Expats in Belgium have until 31 July to change tax regime

Expats in Belgium have until 31 July to change tax regime
Credit: Benoit Doppagne / Belga

Expats living in Belgium will have to decide on whether to change to a new tax regime based on their income and frequency of travel.

From 1 January, an old tax decree for foreigners that has been in place since 1983 was replaced by new tax rules that are less advantageous compared to the previous one, which was considered too expensive for public finances, reported L'Echo.

The new rules apply to all new expats who arrive in Belgium. An estimated 24,000 expats already living in Belgium were included under this transitional tax regime for two years.

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If expats wish to benefit from the new regime, they have until 31 July to make the request to Belgian tax authorities. If they do not change their tax status, they will have the same status as Belgian taxpayers and risk suffering a financial impact, unless their employers decide to compensate them.

So how does the new regime differ from the old one?

The old tax regime considered expat workers non-residents, which gave them benefits such as only being taxed on days actually worked in Belgium.

Under the new tax rules, expats are instead entitled to be reimbursed for expenses at a maximum of 30% of their salary. The allowance, which covers costs resulting from employment in Belgium, is exempt from tax.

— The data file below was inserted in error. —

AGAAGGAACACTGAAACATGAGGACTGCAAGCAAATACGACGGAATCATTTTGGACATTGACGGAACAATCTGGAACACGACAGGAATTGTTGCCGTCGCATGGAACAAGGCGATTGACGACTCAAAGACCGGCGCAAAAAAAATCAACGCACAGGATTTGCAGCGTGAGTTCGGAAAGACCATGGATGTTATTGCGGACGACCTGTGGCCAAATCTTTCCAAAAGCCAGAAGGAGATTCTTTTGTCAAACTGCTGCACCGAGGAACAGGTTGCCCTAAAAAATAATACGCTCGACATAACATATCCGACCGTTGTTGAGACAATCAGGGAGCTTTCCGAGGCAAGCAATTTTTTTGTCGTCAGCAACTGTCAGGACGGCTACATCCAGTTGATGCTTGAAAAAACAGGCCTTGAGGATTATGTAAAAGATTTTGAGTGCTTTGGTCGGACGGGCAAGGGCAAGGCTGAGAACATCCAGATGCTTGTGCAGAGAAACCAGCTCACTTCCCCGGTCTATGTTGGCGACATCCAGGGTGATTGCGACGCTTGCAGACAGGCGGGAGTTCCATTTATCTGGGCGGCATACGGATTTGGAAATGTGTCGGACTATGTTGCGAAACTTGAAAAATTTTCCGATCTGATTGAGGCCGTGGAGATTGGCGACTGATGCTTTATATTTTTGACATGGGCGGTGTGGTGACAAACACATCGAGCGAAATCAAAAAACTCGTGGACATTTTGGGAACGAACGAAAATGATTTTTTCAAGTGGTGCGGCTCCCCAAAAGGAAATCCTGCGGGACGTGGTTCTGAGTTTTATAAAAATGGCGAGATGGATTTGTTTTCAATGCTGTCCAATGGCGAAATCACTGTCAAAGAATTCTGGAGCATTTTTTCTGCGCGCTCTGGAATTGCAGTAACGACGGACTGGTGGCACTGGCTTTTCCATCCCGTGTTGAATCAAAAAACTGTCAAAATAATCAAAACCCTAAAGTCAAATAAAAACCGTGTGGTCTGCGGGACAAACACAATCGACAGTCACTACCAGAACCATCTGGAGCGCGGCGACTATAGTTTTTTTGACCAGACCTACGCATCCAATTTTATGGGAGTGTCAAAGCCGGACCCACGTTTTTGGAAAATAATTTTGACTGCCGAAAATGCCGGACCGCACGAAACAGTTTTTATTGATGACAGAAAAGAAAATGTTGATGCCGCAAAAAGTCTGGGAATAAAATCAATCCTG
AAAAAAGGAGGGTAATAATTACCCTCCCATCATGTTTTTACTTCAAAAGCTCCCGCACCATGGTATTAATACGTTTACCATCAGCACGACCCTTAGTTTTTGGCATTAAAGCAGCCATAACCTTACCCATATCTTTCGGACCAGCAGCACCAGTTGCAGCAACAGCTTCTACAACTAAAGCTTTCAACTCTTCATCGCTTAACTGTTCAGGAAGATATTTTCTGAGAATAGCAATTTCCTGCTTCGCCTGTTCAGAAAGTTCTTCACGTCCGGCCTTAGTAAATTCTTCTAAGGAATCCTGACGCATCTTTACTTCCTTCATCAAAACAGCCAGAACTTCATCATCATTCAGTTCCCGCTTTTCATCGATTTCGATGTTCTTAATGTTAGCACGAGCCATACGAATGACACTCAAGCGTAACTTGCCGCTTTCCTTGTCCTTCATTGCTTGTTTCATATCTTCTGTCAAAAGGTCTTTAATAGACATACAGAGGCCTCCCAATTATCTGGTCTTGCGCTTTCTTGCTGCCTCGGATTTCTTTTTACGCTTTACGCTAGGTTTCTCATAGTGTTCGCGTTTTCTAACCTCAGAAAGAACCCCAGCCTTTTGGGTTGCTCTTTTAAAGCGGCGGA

In addition, the employer may contribute to the cost of moving house to a residence in Belgium and school fees for children. However, that requires expats to have neither lived nor worked in Belgium for more than five years before taking on their role. The rule also applies to those who have not lived within a 150-kilometre zone around the Belgian border.

The rules mean that roughly 24,000 expats in Belgium may not be able to claim the benefits of the new tax measures, as the tax authorities may interpret the tax conditions in a restrictive manner.

Not for everyone

There is a requirement to receive a salary of at least €75,000 per year, except for researchers, which excludes a lot of young talent from benefitting from this regime.

Expats who benefit from the old tax rules, have high salaries and who travel a lot are less likely to be interested in switching to the new regime. However, people who earn between €75,000 and €300,000 could find it beneficial.

It is unclear whether the new tax rules will allow Belgium to attract more expats. However, some specific tax laws in place for expats look important to attract talent, especially as most of Belgium's neighbours have specific tax rules for foreigners, except Germany.

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